The death toll from last week’s devastating flooding in Kentucky rose to 30 Monday as a round of severe storms threatens to bring further rainfall, high winds and even flash flooding to residents still trying to find their footing.
At a press conference Monday morning, Kentucky Gov. Andy Beshear said that five days after the flooding began, a minimum of “hundreds” of people remain unaccounted for in the state. The death toll is still expected to rise as search efforts continue this week.
“That’s going to grow,” he said. “We know about additional bodies beyond these 30 confirmed.”
Rain and flood warnings, as well as a threat of high winds and hail, are complicating recovery and search efforts, Beshear said. All areas of the state impacted by the flooding are under severe storm potential Monday.
Workers are attempting to determine what lakes and infrastructure have been damaged, and Beshear said some areas may not be able to get running water for months.
Here’s what we know.
Weather complicating recovery and temporary shelter
The storm poses a threat of damaging winds and low chances of hails and tornados, according to the National Weather Service, and Kentucky is among the states Monday at a slight risk for excessive rainfall leading to flash flooding. Trees are expected to fall with wind gusts because of weakened root systems.
The National Weather Service said radar indicated up to four inches of rain fell Sunday in some parts of the state.
Beshear also shared concerns about high temperatures for residents once storms subside, especially those who haven’t yet found stable shelter.
“People need to be careful and it’s going to get even tougher,” Beshear said. “When the rain stops, it’s going to get really hot and we need to make sure people are ultimately stable by that point in time.”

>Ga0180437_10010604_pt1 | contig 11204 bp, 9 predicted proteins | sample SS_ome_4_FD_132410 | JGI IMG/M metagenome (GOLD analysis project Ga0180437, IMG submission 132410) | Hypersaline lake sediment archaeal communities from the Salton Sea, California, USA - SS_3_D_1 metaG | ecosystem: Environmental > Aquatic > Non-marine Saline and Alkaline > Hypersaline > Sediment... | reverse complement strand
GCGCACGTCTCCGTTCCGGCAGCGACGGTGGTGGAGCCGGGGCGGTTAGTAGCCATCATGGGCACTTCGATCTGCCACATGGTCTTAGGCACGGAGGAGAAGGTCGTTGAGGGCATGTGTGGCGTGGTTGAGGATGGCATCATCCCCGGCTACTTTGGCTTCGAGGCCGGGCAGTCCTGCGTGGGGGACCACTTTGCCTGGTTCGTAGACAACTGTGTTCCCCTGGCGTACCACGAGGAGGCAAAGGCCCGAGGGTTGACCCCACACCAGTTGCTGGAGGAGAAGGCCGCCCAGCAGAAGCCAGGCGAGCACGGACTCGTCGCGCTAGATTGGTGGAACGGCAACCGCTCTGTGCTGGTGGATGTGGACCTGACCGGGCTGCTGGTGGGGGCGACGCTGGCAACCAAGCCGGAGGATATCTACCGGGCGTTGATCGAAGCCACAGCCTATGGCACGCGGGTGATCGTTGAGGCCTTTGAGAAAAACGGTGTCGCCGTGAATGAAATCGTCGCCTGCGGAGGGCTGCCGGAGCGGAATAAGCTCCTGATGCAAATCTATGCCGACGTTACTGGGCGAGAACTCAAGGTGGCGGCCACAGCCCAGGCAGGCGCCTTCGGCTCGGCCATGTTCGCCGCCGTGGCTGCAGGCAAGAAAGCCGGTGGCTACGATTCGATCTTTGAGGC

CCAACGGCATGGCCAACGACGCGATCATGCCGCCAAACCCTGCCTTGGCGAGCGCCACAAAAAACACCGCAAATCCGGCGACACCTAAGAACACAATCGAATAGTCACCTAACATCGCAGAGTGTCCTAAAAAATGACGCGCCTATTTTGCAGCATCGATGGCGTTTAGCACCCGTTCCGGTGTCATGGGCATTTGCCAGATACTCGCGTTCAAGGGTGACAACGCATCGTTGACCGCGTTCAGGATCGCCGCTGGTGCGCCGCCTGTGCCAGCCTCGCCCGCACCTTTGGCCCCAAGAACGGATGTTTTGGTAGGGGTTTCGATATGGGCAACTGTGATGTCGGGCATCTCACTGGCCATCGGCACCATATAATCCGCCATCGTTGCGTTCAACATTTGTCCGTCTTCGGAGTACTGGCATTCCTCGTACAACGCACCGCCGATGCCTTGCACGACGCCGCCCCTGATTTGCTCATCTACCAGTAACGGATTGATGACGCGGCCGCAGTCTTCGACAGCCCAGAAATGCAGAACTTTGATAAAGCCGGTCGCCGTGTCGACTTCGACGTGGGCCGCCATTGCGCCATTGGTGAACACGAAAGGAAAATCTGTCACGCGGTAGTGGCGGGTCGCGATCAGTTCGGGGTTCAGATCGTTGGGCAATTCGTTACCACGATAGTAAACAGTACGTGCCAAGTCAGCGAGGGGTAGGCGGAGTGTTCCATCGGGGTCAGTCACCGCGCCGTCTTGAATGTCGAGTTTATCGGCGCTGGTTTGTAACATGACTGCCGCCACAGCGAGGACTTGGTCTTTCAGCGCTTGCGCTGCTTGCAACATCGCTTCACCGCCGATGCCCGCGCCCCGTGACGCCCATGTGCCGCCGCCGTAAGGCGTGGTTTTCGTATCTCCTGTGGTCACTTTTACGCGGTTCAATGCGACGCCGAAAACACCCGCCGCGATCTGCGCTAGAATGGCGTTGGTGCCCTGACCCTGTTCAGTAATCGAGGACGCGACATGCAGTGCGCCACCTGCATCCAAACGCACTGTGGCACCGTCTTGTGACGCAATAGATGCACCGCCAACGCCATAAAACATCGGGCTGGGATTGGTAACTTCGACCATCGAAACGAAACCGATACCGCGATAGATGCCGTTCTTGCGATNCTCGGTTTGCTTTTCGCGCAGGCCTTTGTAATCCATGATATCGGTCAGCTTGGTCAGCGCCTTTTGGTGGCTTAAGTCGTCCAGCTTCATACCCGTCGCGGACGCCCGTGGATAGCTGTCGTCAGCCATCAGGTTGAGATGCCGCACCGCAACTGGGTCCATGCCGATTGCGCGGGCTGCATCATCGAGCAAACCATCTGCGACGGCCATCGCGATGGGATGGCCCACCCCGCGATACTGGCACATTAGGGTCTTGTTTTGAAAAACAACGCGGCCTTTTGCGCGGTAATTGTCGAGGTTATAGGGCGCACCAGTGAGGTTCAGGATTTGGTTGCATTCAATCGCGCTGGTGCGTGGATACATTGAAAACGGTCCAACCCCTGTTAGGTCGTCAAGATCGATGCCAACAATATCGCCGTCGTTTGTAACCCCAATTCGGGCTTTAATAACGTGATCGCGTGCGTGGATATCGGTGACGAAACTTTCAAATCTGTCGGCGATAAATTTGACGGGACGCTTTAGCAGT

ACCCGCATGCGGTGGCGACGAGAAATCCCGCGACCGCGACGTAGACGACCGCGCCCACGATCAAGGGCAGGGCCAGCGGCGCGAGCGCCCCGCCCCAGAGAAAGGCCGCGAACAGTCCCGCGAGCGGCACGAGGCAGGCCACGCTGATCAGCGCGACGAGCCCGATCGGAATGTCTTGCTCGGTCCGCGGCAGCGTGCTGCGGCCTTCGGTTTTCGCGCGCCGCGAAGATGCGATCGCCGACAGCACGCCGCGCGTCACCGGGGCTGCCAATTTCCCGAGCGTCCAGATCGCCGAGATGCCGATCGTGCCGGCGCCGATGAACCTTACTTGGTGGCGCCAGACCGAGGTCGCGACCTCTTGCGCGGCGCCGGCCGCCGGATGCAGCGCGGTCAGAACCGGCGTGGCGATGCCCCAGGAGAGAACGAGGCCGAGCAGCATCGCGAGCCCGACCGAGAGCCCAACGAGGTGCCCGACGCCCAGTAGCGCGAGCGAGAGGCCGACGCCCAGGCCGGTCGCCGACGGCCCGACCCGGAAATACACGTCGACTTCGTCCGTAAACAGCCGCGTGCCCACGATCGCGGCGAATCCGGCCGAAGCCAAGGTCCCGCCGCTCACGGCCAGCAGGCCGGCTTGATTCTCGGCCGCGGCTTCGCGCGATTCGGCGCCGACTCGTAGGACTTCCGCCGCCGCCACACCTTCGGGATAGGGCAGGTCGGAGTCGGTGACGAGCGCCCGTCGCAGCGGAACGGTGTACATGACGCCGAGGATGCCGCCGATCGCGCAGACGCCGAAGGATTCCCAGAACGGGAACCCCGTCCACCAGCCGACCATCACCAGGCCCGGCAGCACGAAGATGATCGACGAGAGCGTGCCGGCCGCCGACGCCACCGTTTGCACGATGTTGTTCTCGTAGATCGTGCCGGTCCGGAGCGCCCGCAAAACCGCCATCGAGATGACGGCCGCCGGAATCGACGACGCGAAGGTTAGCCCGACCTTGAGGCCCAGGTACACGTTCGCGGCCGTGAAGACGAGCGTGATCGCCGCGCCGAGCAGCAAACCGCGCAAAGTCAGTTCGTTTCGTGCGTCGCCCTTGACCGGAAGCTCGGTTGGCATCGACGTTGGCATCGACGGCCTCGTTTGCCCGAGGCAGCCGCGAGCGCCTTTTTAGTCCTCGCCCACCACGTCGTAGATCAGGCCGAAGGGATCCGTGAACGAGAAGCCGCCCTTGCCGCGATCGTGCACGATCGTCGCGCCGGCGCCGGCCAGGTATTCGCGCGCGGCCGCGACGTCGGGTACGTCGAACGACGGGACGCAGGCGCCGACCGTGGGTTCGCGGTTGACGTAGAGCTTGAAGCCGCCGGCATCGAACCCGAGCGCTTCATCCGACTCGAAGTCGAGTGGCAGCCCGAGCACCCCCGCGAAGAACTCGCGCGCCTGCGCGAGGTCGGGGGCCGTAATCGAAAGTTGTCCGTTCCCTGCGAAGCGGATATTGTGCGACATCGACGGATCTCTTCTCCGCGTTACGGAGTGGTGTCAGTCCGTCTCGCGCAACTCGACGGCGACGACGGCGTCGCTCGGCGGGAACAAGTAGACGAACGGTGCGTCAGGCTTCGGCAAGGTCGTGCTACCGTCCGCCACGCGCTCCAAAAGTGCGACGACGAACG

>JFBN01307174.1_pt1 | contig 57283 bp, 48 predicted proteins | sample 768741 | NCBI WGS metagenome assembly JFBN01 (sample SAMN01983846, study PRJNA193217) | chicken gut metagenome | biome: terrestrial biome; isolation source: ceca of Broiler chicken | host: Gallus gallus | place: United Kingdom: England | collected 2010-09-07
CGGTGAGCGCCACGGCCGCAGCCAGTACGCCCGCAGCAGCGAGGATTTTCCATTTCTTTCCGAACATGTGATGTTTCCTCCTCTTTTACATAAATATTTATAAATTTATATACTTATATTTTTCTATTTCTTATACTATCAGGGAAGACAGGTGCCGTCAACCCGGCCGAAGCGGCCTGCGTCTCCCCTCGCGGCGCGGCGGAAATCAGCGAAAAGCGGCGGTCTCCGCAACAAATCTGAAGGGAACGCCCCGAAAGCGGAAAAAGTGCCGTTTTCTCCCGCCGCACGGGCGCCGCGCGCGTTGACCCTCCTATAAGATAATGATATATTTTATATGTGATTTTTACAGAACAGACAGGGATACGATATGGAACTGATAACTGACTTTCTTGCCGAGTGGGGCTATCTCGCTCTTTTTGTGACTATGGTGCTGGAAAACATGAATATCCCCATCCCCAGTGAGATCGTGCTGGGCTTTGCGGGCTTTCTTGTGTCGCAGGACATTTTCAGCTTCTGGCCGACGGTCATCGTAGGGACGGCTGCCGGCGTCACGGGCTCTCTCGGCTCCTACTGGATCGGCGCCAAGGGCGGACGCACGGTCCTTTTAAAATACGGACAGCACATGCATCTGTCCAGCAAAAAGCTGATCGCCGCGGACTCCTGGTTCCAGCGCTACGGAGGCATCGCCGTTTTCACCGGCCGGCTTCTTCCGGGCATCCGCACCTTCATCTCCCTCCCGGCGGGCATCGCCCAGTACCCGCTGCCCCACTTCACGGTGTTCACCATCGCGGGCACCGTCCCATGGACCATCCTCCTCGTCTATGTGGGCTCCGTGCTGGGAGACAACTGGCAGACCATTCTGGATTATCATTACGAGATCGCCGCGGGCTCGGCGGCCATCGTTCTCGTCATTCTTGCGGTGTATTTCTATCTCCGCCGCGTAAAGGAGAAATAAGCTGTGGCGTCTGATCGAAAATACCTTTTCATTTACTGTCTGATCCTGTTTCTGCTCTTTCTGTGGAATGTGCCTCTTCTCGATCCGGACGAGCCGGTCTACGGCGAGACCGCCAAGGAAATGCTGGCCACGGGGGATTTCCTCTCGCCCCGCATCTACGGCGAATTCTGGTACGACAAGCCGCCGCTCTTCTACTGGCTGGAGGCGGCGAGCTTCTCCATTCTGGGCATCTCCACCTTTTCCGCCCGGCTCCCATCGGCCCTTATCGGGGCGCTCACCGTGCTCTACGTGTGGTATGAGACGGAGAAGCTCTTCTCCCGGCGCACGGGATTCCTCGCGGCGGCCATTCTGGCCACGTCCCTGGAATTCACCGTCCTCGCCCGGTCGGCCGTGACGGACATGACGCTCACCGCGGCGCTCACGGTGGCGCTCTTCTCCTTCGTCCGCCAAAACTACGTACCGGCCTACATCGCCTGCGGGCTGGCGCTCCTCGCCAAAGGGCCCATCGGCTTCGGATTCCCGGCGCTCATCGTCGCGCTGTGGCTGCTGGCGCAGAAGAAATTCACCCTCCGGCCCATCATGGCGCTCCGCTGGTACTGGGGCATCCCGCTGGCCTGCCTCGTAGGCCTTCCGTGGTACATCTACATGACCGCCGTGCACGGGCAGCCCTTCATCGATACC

With houses swept away in the flood and school buildings ruined, many Kentuckians have lost all of their belongings and safe housing. About 150 residents displaced by the flooding were being temporarily housed at state parks and at least the same number are at Red Cross shelters as of Monday, Beshear said. “We’re just reaching that point where people need a bed.”
Progress continues in rescue efforts
In areas where bridges have been damaged or wiped out completely, rescuers are attempting to problem solve how to reach people stuck on the other side of rivers and creeks, Beshear said.
Workers are airlifting water to those unable to be reached safely by rescuers, while also focusing on emergency housing, according to Beshear. Search and rescue crews are still actively working to identify those reported missing and search them out.
“I anticipate that we will continue with that for at least the next couple days, though we’re certainly working on the emergency housing at the same time,” Beshear said.
Gen. Daniel Hokanson, chief of the U.S. National Guard Bureau, said about 400 people have been rescued by National Guard helicopter as of Sunday. He estimated that the guard had rescued close to 20 by boat from hard-to-access areas.
At least 12,000 people in the region remain without power, down from almost twice that number at the start of the flooding. Beshear estimates it will take millions of dollars to recover infrastructure that was lost in eastern Kentucky counties.
Water at the door, nowhere to go
As roaring floodwaters rose around her, Jessica Willett cut an electric cord off a vacuum cleaner and bound herself to her two children.
The 34-year-old heard loud pops and cracks as the force of the deluge fractured her manufactured home perched on Bowling Creek, a remote and steep-sided Kentucky holler. The floor bowed and water poured in. Her car parked outside was swept away.
Huddling with her 3-year-old son Isaiah and 11-year-old daughter Nevaeh in a bedroom, Willett felt the home move off its foundation. She hoped the mattress might float. And she prayed that being tied up might keep her kids from being swept alone down a torrent filled with trees, metal sheeting and cars.
“I can at least try to save them,” she said. “If they find us, they’ll find us together.”
Contributing: The Associated Press; staff at the Louisville Courier Journal